For the best flavor and texture, refrigerate the roast overnight after salting. If you don't have a V-rack, cook the roast on a wire rack set inside a rimmed baking sheet.


  • 1 (4-pound) top sirloin roast, fat trimmed to 1/4 inch thick
  • Salt and pepper
  • 1 tablespoon vegetable oil
  • 8 ounces white mushrooms, chopped
  • 2 onions, chopped fine
  • 1 carrot, peeled and chopped
  • 1 celery rib, chopped
  • 1 tablespoon tomato paste
  • 4 garlic cloves, minced
  • 1/4 cup all-purpose flour
  • 1 cup red wine
  • 4 cups low-sodium beef broth
  • 1 tsp Worcestershire sauce


Pat roast dry with paper towels. Rub 2 teaspoons salt evenly over surface of meat. Cover with plastic wrap and refrigerate for at least 1 hour or up to 24 hours.

Adjust oven rack to lower-middle position and heat oven to 275 degrees. Pat roast dry with paper towels and rub with 1 teaspoon pepper. Heat oil in large Dutch oven over medium-high heat until just smoking. Brown roast all over, 8 to 12 minutes, then transfer to V-rack set inside roasting pan (do not wipe out Dutch oven). Transfer to oven and cook until meat registers 125 degrees (for medium-rare), 1 1/2 to 2 hours.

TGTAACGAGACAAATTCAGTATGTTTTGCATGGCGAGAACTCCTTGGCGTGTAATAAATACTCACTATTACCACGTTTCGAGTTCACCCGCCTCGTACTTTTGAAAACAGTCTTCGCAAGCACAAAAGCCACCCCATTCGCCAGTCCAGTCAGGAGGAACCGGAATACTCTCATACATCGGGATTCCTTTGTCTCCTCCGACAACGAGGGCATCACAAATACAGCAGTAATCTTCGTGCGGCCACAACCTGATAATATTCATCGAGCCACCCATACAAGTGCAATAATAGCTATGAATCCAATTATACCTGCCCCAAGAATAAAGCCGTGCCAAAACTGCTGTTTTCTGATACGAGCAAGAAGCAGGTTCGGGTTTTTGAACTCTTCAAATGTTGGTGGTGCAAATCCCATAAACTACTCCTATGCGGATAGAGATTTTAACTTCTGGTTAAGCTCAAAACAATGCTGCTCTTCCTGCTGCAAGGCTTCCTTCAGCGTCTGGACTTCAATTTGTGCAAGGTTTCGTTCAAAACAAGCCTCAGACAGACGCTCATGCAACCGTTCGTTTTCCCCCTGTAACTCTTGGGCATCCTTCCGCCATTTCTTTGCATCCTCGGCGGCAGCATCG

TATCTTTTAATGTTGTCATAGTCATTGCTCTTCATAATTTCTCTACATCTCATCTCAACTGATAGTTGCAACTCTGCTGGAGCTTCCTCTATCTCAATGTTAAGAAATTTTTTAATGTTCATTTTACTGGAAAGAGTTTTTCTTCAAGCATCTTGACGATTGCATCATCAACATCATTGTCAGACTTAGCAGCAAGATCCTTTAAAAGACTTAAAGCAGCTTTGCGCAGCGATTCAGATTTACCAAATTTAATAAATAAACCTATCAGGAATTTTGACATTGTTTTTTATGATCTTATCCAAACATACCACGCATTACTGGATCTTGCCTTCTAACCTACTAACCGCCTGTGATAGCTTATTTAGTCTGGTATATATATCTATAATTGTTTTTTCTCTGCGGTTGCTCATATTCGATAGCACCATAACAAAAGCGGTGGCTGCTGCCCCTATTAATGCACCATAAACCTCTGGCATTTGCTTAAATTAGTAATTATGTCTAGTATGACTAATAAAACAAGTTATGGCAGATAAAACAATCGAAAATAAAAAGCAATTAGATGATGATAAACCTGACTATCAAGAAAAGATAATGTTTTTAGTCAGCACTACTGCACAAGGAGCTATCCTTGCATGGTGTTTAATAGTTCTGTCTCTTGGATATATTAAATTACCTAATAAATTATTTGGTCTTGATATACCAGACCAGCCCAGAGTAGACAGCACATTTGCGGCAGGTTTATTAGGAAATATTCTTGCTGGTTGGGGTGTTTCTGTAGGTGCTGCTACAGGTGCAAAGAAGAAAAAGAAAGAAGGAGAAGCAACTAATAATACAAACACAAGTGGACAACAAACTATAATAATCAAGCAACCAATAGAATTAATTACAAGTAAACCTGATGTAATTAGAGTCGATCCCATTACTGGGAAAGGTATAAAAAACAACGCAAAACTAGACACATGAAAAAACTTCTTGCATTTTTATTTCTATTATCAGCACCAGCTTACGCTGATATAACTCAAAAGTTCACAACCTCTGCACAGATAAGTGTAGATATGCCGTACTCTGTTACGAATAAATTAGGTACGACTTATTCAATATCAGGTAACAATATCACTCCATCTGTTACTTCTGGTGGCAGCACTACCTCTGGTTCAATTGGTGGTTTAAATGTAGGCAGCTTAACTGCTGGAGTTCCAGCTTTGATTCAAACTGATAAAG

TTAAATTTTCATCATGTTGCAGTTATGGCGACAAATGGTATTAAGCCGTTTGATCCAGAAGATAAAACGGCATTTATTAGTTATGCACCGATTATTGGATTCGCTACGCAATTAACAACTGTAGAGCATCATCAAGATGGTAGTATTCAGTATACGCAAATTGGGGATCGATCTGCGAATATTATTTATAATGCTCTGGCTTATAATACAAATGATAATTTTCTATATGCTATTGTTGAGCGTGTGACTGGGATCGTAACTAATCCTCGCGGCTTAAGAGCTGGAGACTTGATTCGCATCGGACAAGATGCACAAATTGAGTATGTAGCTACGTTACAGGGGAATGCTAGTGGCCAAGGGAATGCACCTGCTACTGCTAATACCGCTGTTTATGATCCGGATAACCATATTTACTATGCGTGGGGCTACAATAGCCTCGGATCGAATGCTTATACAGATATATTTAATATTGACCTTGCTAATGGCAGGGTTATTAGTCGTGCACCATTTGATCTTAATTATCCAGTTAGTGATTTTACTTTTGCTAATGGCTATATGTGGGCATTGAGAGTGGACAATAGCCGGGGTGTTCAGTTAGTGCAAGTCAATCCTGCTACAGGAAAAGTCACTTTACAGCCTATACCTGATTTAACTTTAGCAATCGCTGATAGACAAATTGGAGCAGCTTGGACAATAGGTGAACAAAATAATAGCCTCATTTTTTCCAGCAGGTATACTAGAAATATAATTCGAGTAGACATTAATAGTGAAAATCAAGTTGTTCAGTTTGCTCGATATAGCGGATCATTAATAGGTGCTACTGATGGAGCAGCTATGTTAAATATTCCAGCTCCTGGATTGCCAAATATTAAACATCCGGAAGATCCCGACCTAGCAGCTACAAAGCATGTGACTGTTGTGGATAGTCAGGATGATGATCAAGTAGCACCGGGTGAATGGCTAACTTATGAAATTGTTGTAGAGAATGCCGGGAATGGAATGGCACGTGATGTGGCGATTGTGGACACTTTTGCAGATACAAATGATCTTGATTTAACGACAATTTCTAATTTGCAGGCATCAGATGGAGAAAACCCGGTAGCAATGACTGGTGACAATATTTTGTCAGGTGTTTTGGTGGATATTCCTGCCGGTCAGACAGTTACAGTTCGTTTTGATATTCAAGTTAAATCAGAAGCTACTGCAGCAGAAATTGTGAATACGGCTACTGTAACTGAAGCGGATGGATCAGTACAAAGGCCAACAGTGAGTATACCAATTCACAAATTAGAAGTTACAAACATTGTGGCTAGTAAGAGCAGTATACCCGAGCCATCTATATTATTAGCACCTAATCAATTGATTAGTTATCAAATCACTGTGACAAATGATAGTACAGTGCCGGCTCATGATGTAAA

Meanwhile, add mushrooms to fat in Dutch oven and cook until golden, about 5 minutes. Stir in onions, carrot, and celery and cook until browned, 5 to 7 minutes. Stir in tomato paste, garlic, and flour and cook until fragrant, about 2 minutes. Stir in wine and broth, scraping up any browned bits with wooden spoon. Bring to boil, then reduce heat to medium and simmer until thickened, about 10 minutes. Strain gravy, then stir in Worcestershire and season with salt and pepper; cover and keep warm.

Transfer roast to cutting board, tent with foil, and let rest 20 minutes. Slice roast crosswise against grain into 1/2-inch-thick slices. Serve with gravy.

Great Gravy: A combination of sautéed mushrooms, tomato paste, beef broth, and Worcestershire sauce mimicked the roasted, beefy flavor of traditional gravy made with pan drippings.

The Right Cut: Through extensive testing of every cut of beef, the test kitchen has settled on top sirloin as our favorite inexpensive roast. Look for a roast with at least a 1/4-inch fat cap on top; the fat renders in the oven, basting the roast and helping to keep it moist. Top sirloin is the best balance of beefy flavor, tender texture, and value.

Recipe reprinted by permission of America's Test Kitchen. All rights reserved.

RecID 11998

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